Pregnant woman touching her belly while staring out of a window

What Happens If You Have an STD While Pregnant?

Discovering you have an STD can be upsetting under any circumstances. If you’re diagnosed while you’re pregnant, it can be especially concerning. You may have questions about how the condition will affect your pregnancy, your baby, or long-term health for you both. First, try to remain calm. You’re certainly not alone in this experience, and we’re here to answer your questions.

STD Facts at a Glance

While many of us have been led to believe that STDs are rare, according to 2020 data from the CDC, one in five individuals has an STD or an STI (sexually transmitted infection). Though you might think you’d know for sure if you had one, infections frequently do not cause symptoms.  This is one factor that allows infections to be so easily spread.

Still, despite their common nature, it seems STDs continue to wrongly be considered taboo. “The idea that STDs are these gross, life-altering conditions is also deeply stigmatizing, not to mention largely inaccurate,” insists Amy Marturana Winderl, CPT, in her 2018 article for SELF. “In reality, many STDs can be cured with a round of antibiotics, while others can be managed with medication.”

Whether common or not, effectively treating any condition a mother experiences during pregnancy is of the utmost importance to ensure the safety of both you and your newborn.

Having an STD While Pregnant

While STDs can cause the same health issues in pregnant women as non-pregnant women, the challenge is that certain STDs can also affect babies, as they can be passed along during pregnancy, birth, or while breastfeeding. Even if they are not spread to your child, other complications can be serious for you, including premature labor, pelvic inflammatory disease, and uterine infection.

OB/GYNs minimize these risks by testing patients once or twice during their pregnancies.   For example, at the first visit when the pregnancy is confirmed, you will be tested for HIV, syphilis, chlamydia, hepatitis B and gonorrhea.  Later in the pregnancy, you will be re-tested for common infections such as chlamydia or infections that can affect the baby such as syphilis and HIV.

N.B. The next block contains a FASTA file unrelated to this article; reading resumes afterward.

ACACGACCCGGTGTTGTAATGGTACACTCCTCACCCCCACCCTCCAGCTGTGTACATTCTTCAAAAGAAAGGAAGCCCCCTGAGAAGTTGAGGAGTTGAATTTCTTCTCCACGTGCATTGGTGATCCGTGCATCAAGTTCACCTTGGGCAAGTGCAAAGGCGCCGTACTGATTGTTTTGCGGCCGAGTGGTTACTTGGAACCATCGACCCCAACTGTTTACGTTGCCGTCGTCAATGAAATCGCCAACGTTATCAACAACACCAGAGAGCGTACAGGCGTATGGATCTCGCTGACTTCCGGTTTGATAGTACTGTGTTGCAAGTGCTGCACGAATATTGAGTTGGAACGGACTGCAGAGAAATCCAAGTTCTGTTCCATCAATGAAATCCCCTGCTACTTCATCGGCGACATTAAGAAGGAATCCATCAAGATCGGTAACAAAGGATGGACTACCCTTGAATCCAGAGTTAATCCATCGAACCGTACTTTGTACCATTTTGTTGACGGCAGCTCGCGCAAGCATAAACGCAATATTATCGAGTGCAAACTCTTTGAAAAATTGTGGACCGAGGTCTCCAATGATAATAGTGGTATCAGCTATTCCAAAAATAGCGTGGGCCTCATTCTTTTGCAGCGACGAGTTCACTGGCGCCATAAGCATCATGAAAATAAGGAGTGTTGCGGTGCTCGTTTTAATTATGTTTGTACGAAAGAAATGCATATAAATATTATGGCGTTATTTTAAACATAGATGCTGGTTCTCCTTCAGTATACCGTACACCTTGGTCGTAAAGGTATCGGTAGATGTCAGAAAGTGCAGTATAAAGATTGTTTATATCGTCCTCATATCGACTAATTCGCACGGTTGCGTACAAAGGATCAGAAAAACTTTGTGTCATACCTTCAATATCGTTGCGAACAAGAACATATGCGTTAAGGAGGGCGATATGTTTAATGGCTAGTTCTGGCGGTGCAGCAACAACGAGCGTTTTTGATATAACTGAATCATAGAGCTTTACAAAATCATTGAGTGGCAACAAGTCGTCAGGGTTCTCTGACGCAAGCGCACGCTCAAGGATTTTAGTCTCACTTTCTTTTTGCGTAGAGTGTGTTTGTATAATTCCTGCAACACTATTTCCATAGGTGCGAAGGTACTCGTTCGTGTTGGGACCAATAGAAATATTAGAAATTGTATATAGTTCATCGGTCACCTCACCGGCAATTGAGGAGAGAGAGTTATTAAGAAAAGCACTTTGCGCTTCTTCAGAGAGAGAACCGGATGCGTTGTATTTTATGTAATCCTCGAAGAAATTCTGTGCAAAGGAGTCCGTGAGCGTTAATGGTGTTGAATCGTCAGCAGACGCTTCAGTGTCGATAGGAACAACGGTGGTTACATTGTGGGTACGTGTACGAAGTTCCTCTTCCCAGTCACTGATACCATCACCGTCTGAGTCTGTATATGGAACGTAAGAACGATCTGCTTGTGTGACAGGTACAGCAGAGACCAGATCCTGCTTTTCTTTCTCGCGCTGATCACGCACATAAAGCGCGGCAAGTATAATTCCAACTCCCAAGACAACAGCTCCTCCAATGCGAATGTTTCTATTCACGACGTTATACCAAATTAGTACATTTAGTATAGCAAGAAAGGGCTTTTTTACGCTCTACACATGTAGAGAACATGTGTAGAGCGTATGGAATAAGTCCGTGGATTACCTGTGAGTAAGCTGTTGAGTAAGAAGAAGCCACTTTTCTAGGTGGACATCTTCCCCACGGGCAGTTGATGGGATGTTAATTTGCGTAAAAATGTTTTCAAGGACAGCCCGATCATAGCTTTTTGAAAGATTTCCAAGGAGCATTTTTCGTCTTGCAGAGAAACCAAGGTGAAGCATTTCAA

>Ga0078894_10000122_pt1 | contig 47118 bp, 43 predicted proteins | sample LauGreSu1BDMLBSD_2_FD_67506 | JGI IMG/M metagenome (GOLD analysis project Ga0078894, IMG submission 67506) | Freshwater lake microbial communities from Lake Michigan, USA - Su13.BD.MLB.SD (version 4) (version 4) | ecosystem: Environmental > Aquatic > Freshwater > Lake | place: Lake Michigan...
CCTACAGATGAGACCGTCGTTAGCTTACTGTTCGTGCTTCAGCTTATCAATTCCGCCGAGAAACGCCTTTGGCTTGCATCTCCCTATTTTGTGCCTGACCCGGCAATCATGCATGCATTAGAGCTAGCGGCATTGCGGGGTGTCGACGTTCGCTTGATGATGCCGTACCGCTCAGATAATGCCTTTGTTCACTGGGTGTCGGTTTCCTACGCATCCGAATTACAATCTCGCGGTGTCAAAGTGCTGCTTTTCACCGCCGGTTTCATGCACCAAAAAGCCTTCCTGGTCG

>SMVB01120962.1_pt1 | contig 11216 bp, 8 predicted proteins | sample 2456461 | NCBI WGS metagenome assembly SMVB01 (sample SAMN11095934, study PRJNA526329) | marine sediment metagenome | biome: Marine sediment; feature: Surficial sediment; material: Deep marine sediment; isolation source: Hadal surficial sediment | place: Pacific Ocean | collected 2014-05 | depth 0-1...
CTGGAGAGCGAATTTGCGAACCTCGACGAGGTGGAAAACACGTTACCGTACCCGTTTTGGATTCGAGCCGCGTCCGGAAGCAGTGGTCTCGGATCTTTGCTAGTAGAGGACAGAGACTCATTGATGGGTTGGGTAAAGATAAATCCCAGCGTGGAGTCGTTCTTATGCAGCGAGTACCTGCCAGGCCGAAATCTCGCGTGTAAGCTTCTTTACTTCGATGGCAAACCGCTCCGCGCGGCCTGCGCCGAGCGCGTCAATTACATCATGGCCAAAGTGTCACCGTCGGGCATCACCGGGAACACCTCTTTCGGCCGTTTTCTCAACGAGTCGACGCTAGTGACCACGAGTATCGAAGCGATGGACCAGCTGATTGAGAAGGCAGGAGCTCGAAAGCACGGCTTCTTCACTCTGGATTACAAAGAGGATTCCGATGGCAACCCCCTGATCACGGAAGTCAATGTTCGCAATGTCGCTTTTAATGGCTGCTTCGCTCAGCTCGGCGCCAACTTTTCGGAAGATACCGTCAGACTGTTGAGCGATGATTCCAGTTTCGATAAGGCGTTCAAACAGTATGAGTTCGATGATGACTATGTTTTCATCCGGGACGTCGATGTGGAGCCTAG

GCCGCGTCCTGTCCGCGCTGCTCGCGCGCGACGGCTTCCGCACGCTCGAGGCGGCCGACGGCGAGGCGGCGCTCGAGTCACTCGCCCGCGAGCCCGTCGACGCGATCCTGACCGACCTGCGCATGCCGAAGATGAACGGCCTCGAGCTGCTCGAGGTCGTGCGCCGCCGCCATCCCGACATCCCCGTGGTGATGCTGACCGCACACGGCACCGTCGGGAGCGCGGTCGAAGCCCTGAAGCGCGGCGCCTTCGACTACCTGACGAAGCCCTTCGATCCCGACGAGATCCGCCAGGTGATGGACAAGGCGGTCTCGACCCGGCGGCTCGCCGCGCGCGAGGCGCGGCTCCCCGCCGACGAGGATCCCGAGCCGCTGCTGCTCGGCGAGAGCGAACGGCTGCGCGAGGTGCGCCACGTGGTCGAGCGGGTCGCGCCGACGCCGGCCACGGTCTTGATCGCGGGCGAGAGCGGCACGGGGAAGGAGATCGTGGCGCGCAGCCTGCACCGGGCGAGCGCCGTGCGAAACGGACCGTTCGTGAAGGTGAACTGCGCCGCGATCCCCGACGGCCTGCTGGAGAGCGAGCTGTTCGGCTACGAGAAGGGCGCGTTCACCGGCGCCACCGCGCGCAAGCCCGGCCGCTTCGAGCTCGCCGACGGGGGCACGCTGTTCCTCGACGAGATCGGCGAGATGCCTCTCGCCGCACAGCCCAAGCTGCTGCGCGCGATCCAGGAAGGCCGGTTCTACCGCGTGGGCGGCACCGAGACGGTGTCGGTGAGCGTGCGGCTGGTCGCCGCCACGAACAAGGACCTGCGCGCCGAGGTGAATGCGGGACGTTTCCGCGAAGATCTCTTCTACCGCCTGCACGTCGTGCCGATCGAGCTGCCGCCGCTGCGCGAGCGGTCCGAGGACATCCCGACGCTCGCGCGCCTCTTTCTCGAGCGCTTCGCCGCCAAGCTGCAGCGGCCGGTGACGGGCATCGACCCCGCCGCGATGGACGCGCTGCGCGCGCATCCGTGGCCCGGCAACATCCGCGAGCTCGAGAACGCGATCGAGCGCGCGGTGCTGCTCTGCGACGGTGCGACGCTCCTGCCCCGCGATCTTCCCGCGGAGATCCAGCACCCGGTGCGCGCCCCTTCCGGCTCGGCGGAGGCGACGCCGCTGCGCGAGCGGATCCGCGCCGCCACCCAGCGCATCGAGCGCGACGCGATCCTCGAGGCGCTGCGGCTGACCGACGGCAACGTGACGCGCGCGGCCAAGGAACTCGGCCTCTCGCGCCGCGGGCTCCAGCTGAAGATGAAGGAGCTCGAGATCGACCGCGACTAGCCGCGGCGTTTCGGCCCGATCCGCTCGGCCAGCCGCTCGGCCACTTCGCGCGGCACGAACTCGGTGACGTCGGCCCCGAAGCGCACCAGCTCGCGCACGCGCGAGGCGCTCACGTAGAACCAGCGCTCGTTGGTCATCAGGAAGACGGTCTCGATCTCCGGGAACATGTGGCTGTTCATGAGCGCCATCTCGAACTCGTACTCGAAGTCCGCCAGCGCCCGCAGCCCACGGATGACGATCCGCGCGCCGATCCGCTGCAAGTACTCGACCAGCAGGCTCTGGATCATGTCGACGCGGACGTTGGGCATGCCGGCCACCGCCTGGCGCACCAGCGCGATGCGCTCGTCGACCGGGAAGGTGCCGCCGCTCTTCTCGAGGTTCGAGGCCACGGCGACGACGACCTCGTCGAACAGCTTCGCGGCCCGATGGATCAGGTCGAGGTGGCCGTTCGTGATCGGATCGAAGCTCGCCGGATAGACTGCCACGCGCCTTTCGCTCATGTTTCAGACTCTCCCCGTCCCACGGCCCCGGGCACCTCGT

Infections caused by bacteria are usually cured with pregnancy-safe antibiotics.  However, viral infections cannot be cured, but they can be controlled with medications to prevent spread to the developing baby. In the case of HIV, for example, antiviral medications can be safely administered during pregnancy to reduce symptoms and decrease the chance of HIV transmission. In addition to using antiviral medications during pregnancy, to further protect the baby, delivery by cesarean section and treatment of the baby with antiviral medications after birth is recommended.

STD prevention is a solid way to keep both you and the baby safe. Limiting the number of your sexual partners, practicing protected sex, and staying away from shared needles or razors (anything that may expose you to another person’s blood or body fluids), are all advised.

Whether you’re concerned about an infection during pregnancy or you’re simply seeking a trusted partner for your maternity care, allow our providers to help. Our compassionate team is here to support you through every phase of pregnancy, including prenatal and postpartum care. To schedule an appointment, call (770) 385-8954, or fill out a request form online.